The next day, Tony and I had breakfast. I offered to pay, he refused. I offered to pay him back for the hotel. He again refused. He hooked me up with one of his PN Track speed camp shirts and, at the end of the consortium on Saturday, gave me a ride to the train station to Chicago and paid for my ticket because I didn’t have cash on me. I was the worst guest, having prepared poorly for my trip, and here was an Illinois track and field hall of fame coach displaying a form of humility and acceptance I was so fortunate to encounter.
Best nugget of wisdom from Tony: His athletes warm up explosively. Other coaches have often stated that nobody performs these dynamic warm up drills better than Tony’s sprinters. I preach to our sprinters every single day the importance of performing our warm up drills with purpose and intensity. Tony loves to feed the cats and then let them rest. Our sprinters now have every Wednesday off.
Gabe Sanders: Enjoy the Process
Gabe is currently the sprints/hurdles coach at Stanford University. I met Gabe at the 2015 CTF clinic and sat down to talk to him for about an hour in the hotel lounge. Gabe is a really smart guy, and the conversation was enlightening. What made the conversation valuable was that Gabe didn’t use fancy terminology or speak over me. He used terms and made references that made sense to me. As an educator, I appreciate a knowledgeable coach who can explain complex material in a manner which is easy to understand.Coaches and athletes need to focus on the process and enjoy the experience. Click To Tweet
While he was moving cross-country from Boston University to Stanford, Gabe took the time to return a call and gave me another hour of his time to help me with some training questions I had that evening. Since taking the coaching position at one of the most prestigious universities in the world, Gabe has continued to offer advice. During the day, I will read a study or an article, and I will ask his opinion on the matter or his advice on a specific topic, and he usually responds within minutes. I consider Gabe to be one of the best collegiate coaches in the country. To have the opportunity to bounce ideas off of a track guru like Gabe is a huge blessing.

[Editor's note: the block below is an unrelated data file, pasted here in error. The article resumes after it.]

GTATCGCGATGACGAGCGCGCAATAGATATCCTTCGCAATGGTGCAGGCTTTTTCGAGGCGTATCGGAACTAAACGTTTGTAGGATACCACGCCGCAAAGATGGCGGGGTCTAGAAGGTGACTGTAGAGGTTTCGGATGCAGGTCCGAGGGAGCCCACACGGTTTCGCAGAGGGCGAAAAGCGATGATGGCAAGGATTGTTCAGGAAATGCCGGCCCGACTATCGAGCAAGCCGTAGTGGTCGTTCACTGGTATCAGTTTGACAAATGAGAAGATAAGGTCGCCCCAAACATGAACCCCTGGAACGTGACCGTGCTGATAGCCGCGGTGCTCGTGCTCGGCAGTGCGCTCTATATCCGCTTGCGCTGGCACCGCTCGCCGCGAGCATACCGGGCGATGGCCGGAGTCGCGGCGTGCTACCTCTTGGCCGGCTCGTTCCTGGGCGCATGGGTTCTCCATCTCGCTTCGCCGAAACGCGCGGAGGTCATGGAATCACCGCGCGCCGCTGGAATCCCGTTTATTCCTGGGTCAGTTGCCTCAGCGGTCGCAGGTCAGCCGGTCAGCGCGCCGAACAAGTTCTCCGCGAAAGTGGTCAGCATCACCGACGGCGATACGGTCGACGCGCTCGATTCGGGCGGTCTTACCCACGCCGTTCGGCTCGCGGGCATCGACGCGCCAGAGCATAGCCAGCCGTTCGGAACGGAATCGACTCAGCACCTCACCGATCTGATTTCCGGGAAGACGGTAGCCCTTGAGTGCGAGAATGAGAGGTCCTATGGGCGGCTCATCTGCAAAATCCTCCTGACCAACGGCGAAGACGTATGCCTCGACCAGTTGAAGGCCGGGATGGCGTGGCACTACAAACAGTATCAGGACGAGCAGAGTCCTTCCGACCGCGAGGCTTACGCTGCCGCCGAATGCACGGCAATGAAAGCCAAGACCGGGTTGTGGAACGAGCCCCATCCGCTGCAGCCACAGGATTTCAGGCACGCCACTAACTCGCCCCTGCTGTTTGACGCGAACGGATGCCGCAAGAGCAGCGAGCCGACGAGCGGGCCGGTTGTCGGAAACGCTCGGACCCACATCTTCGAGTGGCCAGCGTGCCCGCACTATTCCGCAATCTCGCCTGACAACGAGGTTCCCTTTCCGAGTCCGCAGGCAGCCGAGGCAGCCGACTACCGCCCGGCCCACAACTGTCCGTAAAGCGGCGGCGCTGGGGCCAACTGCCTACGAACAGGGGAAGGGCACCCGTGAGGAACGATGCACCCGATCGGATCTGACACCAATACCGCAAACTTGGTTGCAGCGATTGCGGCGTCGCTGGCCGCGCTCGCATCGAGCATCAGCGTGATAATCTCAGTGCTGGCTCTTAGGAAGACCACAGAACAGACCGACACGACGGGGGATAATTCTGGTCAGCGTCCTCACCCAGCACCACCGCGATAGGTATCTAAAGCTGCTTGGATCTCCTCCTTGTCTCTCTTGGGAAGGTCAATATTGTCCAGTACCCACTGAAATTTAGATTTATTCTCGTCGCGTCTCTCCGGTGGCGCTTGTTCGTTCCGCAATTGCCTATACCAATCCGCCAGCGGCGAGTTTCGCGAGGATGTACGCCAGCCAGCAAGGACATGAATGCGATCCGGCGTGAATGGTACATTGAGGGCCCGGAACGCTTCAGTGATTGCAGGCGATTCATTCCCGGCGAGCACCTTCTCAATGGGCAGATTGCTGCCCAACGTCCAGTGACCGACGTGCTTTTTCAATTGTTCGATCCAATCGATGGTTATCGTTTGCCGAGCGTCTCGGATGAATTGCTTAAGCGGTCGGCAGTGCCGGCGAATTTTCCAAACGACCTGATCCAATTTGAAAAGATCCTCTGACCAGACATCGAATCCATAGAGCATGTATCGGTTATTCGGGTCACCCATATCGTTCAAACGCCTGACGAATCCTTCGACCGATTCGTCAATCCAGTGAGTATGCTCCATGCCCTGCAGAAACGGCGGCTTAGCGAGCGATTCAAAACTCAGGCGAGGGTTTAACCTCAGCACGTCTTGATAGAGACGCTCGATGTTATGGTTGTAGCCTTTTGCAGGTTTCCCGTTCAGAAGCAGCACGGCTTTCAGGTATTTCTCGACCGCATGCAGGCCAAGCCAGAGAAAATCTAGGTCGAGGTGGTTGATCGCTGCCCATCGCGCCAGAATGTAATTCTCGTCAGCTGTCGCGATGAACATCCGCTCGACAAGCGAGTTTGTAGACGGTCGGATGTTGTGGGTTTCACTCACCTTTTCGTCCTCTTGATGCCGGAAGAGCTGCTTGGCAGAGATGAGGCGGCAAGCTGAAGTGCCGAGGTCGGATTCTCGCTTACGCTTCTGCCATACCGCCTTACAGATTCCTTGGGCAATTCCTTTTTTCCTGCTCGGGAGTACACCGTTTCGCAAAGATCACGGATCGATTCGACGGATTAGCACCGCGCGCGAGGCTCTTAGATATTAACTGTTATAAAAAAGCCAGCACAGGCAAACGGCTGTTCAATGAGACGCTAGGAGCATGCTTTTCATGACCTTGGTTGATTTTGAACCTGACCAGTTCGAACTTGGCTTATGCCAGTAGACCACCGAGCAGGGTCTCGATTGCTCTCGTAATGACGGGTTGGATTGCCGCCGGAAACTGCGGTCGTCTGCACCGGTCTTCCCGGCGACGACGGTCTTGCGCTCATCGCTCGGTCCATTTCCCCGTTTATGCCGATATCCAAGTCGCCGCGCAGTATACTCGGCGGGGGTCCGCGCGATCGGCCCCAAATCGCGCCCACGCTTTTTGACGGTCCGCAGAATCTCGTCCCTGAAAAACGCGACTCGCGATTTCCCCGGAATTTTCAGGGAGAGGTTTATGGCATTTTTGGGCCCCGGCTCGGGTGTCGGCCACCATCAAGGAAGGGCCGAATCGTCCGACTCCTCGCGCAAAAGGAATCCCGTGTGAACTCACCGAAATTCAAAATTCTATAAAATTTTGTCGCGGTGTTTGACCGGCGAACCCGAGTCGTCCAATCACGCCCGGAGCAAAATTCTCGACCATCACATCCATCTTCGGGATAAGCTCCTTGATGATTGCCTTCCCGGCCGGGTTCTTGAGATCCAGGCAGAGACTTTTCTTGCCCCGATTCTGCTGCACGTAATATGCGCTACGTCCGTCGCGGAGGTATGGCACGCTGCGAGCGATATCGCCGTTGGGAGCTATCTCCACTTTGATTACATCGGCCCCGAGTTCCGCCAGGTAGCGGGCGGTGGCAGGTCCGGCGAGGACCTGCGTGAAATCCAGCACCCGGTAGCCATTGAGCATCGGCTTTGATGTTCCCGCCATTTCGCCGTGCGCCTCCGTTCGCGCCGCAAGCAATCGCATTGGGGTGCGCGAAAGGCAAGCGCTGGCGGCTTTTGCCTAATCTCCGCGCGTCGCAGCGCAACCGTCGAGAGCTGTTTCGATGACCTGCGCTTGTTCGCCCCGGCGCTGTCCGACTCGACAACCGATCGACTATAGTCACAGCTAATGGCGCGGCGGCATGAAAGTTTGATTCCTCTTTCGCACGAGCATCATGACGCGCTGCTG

Best nugget of wisdom from Gabe: “Focus on the ride, don’t get caught looking at the horizon.” I learned from Gabe that athletes need to focus on the process, but I sometimes fail to do so myself. An athlete may have an off workout, an off day. Listen and be patient with athletes and their progress. Enjoy the experience and allow the athlete to do the same.
Ron Grigg: Pay it Forward
Ron, the director of women’s cross-country and track and field at Jacksonville University, is friendly, timely, and very open to sharing information. I attended Ron’s presentation at the CTF clinic two times because I was so intrigued by his use of so few drills, yet the athlete’s at Jacksonville have been very successful under his guidance. After viewing his “Horizontal Drills Simplified” presentation, I knew immediately that I had to share what I had learned and wrote my second article for SimpliFaster specifically based on these jumping drills.
When I cold-called Ron, he didn’t hesitate for one moment, and he answered every question I had for the article. Earlier this season on my way to my son’s tee ball game, he returned my phone call after I left a message, and we talked track and field for over forty-five minutes. Near the end of our cross-country season, I again called Ron at an agreed upon time, and we chatted for about ninety minutes going over long distance and mid-distance program design. He has returned every single email, sometimes within minutes, because as he stated, he is “simply paying it forward.”
Best nugget of wisdom from Ron: He is not an event coach, he is a track and field coach. Recently he emailed the following to me: “When we had two long jumpers at Olympic Trials, they called me a jumps coach, when we had two 800m runners at NCAAs, they called me a middle distance coach, when our 4×1 made NCAAs, they called me a sprint coach; but I just think of myself as a track and field coach. I like all events and the challenges they present with similarities and differences, and I like coaching all athletes who have similarities and differences in their physical and mental characteristics.”
These are the best of many nuggets of wisdom several coaches have provided me through the years. I’ve learned so many lessons from so many coaches—not just the ones I’ve listed here. Over the past few years, these fine men have truly ignited my passion for being a better coach and, more importantly, have shown how to be giving with time, think deeply, reflect candidly, enjoy the process, be kind, and pay it forward.